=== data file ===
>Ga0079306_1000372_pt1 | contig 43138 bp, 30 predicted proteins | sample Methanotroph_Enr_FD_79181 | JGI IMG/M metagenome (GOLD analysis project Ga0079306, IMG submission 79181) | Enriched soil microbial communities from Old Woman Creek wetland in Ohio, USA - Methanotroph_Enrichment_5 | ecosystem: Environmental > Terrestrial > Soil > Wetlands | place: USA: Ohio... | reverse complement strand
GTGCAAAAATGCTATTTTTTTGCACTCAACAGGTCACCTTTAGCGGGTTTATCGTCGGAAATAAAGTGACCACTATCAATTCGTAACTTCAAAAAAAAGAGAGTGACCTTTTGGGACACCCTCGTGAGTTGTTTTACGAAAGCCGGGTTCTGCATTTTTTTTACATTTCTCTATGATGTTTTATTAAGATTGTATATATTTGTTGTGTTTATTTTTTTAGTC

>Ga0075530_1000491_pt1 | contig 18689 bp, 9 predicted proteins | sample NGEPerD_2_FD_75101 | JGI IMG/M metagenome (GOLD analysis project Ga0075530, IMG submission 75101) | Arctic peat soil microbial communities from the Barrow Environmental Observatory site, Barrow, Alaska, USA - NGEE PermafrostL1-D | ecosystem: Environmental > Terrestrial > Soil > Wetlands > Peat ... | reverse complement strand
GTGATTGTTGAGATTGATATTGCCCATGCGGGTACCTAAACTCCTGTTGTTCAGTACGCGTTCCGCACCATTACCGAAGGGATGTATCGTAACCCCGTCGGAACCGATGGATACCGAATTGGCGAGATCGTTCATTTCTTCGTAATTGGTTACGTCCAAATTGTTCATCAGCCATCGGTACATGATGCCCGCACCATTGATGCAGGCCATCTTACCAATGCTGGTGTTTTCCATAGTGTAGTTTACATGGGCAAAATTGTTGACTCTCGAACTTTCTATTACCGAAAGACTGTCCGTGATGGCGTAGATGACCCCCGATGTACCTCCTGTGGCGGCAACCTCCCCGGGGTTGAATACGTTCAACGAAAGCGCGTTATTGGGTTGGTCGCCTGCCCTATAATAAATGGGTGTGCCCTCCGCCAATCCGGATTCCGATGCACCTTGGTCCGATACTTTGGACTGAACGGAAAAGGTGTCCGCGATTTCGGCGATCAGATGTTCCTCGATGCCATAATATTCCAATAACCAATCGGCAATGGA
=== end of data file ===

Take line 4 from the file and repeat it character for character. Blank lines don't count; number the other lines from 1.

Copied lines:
GTGATTGTTGAGATTGATATTGCCCATGCGGGTACCTAAACTCCTGTTGTTCAGTACGCGTTCCGCACCATTACCGAAGGGATGTATCGTAACCCCGTCGGAACCGATGGATACCGAATTGGCGAGATCGTTCATTTCTTCGTAATTGGTTACGTCCAAATTGTTCATCAGCCATCGGTACATGATGCCCGCACCATTGATGCAGGCCATCTTACCAATGCTGGTGTTTTCCATAGTGTAGTTTACATGGGCAAAATTGTTGACTCTCGAACTTTCTATTACCGAAAGACTGTCCGTGATGGCGTAGATGACCCCCGATGTACCTCCTGTGGCGGCAACCTCCCCGGGGTTGAATACGTTCAACGAAAGCGCGTTATTGGGTTGGTCGCCTGCCCTATAATAAATGGGTGTGCCCTCCGCCAATCCGGATTCCGATGCACCTTGGTCCGATACTTTGGACTGAACGGAAAAGGTGTCCGCGATTTCGGCGATCAGATGTTCCTCGATGCCATAATATTCCAATAACCAATCGGCAATGGA